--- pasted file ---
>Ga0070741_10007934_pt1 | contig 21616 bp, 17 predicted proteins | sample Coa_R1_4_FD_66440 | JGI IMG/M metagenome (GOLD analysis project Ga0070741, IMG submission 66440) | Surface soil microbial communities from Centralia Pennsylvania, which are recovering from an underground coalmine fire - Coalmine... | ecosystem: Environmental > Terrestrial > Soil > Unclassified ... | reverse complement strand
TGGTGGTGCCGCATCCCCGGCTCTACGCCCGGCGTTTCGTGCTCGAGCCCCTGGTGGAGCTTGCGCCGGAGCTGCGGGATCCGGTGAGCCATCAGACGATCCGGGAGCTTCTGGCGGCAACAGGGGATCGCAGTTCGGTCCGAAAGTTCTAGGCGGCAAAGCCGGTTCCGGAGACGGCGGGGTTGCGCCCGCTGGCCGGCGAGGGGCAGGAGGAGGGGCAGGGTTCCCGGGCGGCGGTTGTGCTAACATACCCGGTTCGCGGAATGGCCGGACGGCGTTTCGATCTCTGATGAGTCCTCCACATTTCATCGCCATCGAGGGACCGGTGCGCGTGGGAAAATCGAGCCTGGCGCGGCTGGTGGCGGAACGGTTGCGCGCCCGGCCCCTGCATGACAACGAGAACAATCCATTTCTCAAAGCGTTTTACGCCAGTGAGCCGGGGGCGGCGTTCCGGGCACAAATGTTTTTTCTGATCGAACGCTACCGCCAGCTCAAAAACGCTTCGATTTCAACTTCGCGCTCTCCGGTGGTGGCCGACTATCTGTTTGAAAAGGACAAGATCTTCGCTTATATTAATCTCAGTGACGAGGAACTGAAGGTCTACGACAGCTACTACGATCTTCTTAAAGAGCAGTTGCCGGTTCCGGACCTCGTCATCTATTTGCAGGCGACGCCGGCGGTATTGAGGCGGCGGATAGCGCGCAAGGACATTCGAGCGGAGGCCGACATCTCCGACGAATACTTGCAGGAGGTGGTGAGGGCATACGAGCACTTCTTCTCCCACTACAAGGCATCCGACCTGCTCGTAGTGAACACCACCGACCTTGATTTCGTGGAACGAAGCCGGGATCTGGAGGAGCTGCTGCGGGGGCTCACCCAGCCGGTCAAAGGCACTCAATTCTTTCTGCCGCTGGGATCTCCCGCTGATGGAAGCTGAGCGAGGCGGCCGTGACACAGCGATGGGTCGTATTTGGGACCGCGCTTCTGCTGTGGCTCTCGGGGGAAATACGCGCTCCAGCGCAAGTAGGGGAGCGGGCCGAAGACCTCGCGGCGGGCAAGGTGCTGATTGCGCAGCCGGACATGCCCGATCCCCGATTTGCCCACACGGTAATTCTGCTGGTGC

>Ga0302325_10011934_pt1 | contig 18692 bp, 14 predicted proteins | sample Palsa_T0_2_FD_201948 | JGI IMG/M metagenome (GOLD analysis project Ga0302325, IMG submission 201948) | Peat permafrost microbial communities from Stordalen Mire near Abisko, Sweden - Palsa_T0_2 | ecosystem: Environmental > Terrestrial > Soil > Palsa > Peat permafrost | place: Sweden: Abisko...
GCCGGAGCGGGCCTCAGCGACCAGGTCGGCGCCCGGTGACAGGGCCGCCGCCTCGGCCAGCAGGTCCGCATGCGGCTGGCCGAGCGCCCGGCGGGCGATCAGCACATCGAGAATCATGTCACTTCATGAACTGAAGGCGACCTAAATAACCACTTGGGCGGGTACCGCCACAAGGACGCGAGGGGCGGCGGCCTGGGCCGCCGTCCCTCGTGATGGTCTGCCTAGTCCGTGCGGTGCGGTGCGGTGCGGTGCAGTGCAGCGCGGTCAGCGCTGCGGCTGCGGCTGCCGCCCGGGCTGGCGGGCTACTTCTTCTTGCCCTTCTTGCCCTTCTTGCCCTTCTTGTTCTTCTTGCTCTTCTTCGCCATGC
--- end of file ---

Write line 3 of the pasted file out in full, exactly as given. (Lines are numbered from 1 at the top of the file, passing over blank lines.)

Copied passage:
>Ga0302325_10011934_pt1 | contig 18692 bp, 14 predicted proteins | sample Palsa_T0_2_FD_201948 | JGI IMG/M metagenome (GOLD analysis project Ga0302325, IMG submission 201948) | Peat permafrost microbial communities from Stordalen Mire near Abisko, Sweden - Palsa_T0_2 | ecosystem: Environmental > Terrestrial > Soil > Palsa > Peat permafrost | place: Sweden: Abisko...